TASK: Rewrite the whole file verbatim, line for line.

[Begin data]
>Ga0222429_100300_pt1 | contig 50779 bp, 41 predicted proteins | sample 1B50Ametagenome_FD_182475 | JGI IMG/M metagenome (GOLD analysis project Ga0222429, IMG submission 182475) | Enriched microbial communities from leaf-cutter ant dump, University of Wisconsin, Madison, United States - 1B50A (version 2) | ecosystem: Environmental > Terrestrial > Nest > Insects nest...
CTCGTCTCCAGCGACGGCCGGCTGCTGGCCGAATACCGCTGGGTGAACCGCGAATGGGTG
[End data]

>Ga0222429_100300_pt1 | contig 50779 bp, 41 predicted proteins | sample 1B50Ametagenome_FD_182475 | JGI IMG/M metagenome (GOLD analysis project Ga0222429, IMG submission 182475) | Enriched microbial communities from leaf-cutter ant dump, University of Wisconsin, Madison, United States - 1B50A (version 2) | ecosystem: Environmental > Terrestrial > Nest > Insects nest...
CTCGTCTCCAGCGACGGCCGGCTGCTGGCCGAATACCGCTGGGTGAACCGCGAATGGGTG